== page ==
According to the optical object identifying device of this one embodiment, many types of objects can be accurately identified by obviating the need for considering variations in the light-emitting efficiency of the light-emitting device and variations in the sensitivity of the photodetectors and preventing the calculation value from varying with each type of the optical object identifying device (identification means).

Moreover, the present invention provides a printing apparatus provided with the above-stated optical object identifying device.

According to the printing apparatus of this invention, correct identification can be achieved by providing the optical object identifying device even if there are many types of sheets and films of the objects to be subjected to printing, and therefore, high-quality printing can be achieved on an optimum printing condition corresponding to each of the types.

BRIEF DESCRIPTION OF THE DRAWINGS

The present invention will become more fully understood from the detailed description given hereinbelow and the accompanying drawings which are given by way of illustration only, and thus are not limitative of the present invention, and wherein:

FIG. 1 is a schematic structural view showing an optical object identifying device according to a first embodiment of the present invention;

FIG. 2A is a schematic structural view showing an optical object identifying device according to a second embodiment of the present invention;

FIG. 2B is a schematic structural view showing part of the optical object identifying device according to the second embodiment of the present invention;

FIG. 3A is a schematic structural view showing an optical object identifying device according to a third embodiment of the present invention;

FIG. 3B is a schematic structural view showing part of the optical object identifying device according to the third embodiment of the present invention;

FIG. 4 is a schematic structural view showing an optical object identifying device according to a fourth embodiment of the present invention;

FIG. 5 is a schematic structural view showing a comparative example of the optical object identifying devices according to the present invention;

FIG. 6 is a schematic structural view showing an optical object identifying device according to a fifth embodiment of the present invention;

FIG. 7 is a schematic structural view showing an optical object identifying device according to a sixth embodiment of the present invention;

FIG. 8 is a graph showing types of sheets plotted on a horizontal axis and calculation values plotted on a vertical axis;

FIG. 9 is another graph showing the types of sheets plotted on a horizontal axis and calculation values plotted on a vertical axis;

FIG. 10 is a schematic structural view showing a prior art optical object identifying device; and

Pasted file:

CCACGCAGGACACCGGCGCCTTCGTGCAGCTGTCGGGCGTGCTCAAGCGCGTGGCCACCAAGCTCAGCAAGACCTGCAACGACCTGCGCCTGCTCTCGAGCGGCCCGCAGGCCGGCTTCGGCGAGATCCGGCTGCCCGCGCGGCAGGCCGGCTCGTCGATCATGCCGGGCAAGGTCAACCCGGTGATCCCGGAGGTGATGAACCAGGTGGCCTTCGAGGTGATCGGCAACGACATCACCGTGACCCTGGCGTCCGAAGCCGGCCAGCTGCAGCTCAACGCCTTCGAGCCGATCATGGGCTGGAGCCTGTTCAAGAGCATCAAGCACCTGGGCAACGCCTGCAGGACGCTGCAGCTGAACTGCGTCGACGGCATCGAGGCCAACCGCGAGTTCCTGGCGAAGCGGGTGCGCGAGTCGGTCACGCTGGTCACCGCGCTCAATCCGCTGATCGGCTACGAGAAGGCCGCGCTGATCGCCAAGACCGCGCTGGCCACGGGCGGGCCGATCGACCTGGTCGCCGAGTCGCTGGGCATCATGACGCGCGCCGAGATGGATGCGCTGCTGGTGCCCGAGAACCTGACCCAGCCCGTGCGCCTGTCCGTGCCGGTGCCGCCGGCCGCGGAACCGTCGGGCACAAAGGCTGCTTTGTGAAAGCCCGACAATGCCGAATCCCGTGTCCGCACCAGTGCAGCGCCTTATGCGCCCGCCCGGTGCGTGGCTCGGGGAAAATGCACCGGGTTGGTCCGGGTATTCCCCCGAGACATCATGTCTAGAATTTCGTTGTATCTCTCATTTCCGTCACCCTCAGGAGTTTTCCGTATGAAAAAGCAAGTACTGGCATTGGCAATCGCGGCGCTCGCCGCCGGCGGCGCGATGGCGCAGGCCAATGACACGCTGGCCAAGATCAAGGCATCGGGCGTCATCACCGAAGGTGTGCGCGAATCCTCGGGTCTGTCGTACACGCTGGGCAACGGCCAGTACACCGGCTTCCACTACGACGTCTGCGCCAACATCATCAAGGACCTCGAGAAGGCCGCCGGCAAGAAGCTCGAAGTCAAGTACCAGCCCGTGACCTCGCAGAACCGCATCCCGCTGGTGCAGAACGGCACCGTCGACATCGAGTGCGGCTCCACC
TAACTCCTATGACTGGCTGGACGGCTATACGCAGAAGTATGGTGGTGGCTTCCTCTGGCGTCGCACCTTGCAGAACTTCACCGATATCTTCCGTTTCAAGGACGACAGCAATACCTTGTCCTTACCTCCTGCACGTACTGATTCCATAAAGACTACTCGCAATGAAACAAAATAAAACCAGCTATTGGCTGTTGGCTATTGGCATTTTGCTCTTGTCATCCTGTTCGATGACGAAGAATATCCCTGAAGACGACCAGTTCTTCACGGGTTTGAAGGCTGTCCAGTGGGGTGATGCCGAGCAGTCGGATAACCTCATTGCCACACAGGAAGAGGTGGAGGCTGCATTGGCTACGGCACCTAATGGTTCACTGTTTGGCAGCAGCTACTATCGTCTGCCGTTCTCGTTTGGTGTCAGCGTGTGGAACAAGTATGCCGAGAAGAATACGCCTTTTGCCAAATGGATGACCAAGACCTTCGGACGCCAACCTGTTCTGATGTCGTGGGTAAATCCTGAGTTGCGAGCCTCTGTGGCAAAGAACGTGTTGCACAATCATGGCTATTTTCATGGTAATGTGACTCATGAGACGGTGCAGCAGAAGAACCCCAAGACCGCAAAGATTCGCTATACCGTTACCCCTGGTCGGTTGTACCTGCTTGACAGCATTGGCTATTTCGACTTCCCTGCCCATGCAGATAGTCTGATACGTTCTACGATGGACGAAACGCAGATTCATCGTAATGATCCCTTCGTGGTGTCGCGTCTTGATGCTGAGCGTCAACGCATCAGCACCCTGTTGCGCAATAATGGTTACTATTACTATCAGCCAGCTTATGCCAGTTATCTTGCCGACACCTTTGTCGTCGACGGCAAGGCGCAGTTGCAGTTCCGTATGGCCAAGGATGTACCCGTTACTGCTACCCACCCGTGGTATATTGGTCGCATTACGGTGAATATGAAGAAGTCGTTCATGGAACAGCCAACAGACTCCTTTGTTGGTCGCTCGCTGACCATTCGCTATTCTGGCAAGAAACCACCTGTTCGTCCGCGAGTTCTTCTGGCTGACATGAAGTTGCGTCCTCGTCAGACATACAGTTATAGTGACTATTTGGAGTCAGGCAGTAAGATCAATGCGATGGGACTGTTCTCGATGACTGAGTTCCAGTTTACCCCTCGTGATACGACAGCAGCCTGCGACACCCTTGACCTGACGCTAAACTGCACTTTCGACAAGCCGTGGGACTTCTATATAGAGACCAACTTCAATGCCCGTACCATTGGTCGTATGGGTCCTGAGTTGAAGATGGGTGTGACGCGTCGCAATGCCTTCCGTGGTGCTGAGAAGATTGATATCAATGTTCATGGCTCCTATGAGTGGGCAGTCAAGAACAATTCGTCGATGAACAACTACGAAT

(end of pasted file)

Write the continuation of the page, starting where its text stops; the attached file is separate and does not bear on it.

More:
FIG. 11 is a schematic structural view showing another prior art optical object identifying device.

DETAILED DESCRIPTION OF THE PREFERRED EMBODIMENTS

The present invention will be described in detail below on the basis of embodiments thereof shown in the drawings.

First Embodiment

FIG. 1 shows a schematic structural view showing an optical object identifying device according to a first embodiment of the present invention. This optical object identifying device has a light-emitting device 10, a first photodetector 11, a second photodetector 12 and identification means 13.

The first photodetector 11 and the second photodetector 12 receive reflected light from the surface of a sheet 3 caused by applying light from the light-emitting device 10 to the surface of the sheet 3. The identification means 13 identifies the type of the sheet 3 on the basis of output values outputted from the first photodetector 11 and the second photodetector 12.

As the sheet 3, there are, for example, regular paper, mat paper, glossy paper, OHP paper, iron print paper, inkjet paper, and so on.

The output value of the first photodetector 11 and the output value of the second photodetector 12 are each the output value obtained from an output signal of a waveform corresponding to the surface roughness of the sheet 3.

The light-emitting device 10 and the first photodetector 11 exist on both sides of a normal line established at the intersection of the optical axis of this light-emitting device 10 and the surface of the sheet 3.

The light-emitting device 10 is arranged such that an angle α made between the optical axis of this light-emitting device 10 and the surface of the sheet 3 becomes 10 to 30 degrees, and emits light to the sheet 3.

The first photodetector 11 is arranged such that an angle β made between the optical axis of this first photodetector 11 and the surface of the sheet 3 becomes 10 to 30 degrees, and receives regular reflection light from the sheet 3. The angle α and the angle β are preferably equal to each other.